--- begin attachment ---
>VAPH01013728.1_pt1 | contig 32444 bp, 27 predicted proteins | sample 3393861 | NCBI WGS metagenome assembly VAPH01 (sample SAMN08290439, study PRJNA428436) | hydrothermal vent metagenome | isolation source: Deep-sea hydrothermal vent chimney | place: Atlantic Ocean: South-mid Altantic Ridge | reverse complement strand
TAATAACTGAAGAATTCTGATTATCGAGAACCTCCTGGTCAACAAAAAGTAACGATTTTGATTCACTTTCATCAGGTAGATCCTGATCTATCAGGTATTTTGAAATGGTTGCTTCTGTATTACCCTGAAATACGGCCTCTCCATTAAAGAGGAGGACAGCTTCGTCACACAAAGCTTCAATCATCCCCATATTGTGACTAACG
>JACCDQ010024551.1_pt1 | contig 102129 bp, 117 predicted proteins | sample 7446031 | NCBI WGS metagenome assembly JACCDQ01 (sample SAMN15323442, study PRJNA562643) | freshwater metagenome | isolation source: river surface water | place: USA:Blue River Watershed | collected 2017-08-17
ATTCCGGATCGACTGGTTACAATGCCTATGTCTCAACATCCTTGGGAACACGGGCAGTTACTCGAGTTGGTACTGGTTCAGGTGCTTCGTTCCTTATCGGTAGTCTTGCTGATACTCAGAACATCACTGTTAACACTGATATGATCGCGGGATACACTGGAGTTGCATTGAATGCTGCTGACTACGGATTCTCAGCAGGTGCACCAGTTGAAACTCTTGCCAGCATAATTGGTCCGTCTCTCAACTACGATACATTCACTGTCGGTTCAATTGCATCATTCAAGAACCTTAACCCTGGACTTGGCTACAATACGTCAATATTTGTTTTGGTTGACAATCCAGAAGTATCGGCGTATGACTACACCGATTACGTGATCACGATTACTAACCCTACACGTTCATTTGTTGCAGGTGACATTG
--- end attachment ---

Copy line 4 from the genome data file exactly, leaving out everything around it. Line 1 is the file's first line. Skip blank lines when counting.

ATTCCGGATCGACTGGTTACAATGCCTATGTCTCAACATCCTTGGGAACACGGGCAGTTACTCGAGTTGGTACTGGTTCAGGTGCTTCGTTCCTTATCGGTAGTCTTGCTGATACTCAGAACATCACTGTTAACACTGATATGATCGCGGGATACACTGGAGTTGCATTGAATGCTGCTGACTACGGATTCTCAGCAGGTGCACCAGTTGAAACTCTTGCCAGCATAATTGGTCCGTCTCTCAACTACGATACATTCACTGTCGGTTCAATTGCATCATTCAAGAACCTTAACCCTGGACTTGGCTACAATACGTCAATATTTGTTTTGGTTGACAATCCAGAAGTATCGGCGTATGACTACACCGATTACGTGATCACGATTACTAACCCTACACGTTCATTTGTTGCAGGTGACATTG